Do lingual braces hurt?
Your teeth and tongue may be sore, especially for the first few weeks of treatment. Most patients report that their tongue feels swollen for the first week or so and that their speech is slightly affected. After the first few weeks, your tongue and speech will adapt and you will become completely comfortable with your lingual braces.
Why should an Orthodontic Specialist complete my treatment?
Teeth, and sometimes entire facial structures, are permanently changed by orthodontic treatment. It is important that the treatment be appropriate and properly completed. Orthodontic specialists have extensive and specialized training that enables them to provide their patients with professional, personalized treatments.
What age should I schedule for an orthodontic consultation?
The American Association of Orthodontists recommends that children be screened as early as age seven. An early visit helps us identify contributing problems that might require additional orthodontics in the future. Not every patient who comes into the orthodontist’s office at age seven requires or commences with a course of treatment. However, it is wise to have an educated exam with the patient to identify factors that may require early intervention. The probability of successful treatment and definitive impact is higher with a younger patient than with an older one. Age should not be the only determinant, however. It is never too early to schedule your child’s first orthodontic consultation. Orthodontists are often the first line of defense in identifying overlooked issues like tongue dysfunction and breathing problems. Early detection and treatment of these issues is vital.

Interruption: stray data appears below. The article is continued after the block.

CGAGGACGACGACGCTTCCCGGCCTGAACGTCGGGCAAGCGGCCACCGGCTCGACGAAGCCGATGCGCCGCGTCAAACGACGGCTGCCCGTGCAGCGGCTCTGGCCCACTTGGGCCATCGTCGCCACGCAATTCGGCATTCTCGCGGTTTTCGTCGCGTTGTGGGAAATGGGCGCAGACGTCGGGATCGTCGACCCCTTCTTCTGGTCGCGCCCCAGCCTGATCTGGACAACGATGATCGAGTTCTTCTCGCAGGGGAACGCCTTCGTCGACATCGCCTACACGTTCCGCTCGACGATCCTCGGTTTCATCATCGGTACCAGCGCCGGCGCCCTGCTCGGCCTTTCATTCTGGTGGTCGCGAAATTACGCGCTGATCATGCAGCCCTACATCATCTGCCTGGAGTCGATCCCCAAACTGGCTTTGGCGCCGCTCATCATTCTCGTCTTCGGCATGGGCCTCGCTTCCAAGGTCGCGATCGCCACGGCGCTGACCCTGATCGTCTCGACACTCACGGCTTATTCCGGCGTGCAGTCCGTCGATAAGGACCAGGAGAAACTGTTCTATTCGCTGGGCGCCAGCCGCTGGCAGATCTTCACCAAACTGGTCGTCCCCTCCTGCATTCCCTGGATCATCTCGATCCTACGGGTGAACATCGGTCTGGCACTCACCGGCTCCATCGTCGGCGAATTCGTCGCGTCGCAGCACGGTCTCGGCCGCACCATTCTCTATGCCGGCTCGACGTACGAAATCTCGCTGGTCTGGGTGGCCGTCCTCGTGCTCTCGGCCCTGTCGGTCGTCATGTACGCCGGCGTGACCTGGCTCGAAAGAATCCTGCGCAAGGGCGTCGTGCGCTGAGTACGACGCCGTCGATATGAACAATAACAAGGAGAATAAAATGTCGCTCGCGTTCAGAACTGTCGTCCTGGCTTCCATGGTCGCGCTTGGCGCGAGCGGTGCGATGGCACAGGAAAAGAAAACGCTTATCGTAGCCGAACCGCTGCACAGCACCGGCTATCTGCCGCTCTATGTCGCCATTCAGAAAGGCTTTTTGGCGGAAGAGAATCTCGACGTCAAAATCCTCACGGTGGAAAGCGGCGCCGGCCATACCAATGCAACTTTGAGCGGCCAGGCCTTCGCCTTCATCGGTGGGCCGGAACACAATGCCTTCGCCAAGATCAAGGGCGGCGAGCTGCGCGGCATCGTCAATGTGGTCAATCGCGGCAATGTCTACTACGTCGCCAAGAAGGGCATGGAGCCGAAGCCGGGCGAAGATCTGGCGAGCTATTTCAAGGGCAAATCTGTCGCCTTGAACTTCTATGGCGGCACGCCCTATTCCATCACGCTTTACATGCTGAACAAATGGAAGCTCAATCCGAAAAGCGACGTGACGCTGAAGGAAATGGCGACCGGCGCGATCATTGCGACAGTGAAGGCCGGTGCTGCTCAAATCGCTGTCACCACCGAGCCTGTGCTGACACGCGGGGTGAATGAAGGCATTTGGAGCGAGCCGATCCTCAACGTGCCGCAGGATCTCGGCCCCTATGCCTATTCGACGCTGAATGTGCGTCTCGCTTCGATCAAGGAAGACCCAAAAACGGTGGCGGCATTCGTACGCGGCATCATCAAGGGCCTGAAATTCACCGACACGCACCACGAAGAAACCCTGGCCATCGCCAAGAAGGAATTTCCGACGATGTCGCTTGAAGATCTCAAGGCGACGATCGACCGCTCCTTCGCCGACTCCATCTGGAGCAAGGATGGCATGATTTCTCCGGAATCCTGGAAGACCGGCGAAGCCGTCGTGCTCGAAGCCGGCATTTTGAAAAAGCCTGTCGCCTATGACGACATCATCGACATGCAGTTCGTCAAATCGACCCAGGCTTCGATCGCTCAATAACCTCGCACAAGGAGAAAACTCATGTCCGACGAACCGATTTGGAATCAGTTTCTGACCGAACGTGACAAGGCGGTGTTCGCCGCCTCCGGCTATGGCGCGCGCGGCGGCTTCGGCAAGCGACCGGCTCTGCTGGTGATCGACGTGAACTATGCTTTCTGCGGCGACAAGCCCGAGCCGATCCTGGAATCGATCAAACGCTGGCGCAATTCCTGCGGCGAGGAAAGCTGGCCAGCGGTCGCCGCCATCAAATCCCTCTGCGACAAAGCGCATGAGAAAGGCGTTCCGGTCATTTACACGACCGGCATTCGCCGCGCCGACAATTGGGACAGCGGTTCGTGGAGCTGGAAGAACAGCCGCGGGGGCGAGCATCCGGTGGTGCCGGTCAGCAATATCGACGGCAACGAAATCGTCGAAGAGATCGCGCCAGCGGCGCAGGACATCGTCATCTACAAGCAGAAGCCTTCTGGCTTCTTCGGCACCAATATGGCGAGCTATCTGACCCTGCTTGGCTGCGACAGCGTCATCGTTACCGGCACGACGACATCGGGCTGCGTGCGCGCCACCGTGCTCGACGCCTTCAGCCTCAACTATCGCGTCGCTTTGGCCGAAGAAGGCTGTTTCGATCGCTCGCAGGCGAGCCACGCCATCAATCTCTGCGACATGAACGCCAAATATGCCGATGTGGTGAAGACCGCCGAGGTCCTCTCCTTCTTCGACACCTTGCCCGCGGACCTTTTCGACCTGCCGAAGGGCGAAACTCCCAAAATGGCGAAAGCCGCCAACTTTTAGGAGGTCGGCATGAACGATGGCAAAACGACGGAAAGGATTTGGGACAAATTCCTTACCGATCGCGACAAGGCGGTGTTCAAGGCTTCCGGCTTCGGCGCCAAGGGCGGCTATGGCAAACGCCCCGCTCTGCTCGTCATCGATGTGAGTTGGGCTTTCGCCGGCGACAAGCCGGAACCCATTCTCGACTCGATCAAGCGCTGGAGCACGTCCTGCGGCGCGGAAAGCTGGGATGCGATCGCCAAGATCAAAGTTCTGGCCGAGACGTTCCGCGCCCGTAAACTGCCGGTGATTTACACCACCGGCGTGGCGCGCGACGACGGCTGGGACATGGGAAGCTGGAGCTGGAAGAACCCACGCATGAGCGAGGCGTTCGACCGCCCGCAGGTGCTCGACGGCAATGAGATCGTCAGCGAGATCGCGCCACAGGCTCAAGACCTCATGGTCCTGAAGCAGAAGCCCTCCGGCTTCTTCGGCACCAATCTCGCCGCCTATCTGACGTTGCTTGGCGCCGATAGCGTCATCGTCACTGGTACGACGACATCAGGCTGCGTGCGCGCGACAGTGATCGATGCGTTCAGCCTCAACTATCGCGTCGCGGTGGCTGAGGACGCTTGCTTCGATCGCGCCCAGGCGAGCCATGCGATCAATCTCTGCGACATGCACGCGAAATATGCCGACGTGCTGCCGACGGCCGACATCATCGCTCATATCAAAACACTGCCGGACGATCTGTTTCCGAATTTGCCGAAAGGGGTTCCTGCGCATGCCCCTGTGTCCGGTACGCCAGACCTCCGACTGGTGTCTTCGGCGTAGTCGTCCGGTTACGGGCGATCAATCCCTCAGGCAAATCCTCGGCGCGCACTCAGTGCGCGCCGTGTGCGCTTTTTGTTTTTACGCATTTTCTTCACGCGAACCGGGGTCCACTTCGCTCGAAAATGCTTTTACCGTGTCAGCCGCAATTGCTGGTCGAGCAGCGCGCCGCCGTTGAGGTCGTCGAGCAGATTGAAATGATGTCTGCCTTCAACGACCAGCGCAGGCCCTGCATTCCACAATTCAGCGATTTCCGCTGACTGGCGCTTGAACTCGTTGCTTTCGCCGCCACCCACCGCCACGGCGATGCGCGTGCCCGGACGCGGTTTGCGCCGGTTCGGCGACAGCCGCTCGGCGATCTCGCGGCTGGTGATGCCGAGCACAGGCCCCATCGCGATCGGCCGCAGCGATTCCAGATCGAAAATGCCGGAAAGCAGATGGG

Is it too late to have braces if I'm already an adult?
The short answer is no, it is never too late to have braces. In fact, many people do not pursue orthodontic treatment until they are adults. They are dissatisfied with crooked, crowded teeth or spacing issues. Braces for adults have become quite common and the evolving dental landscape presents various options. Many adults choose to use Invisalign clear braces rather than conventional orthodontics because they don’t detract from a professional appearance.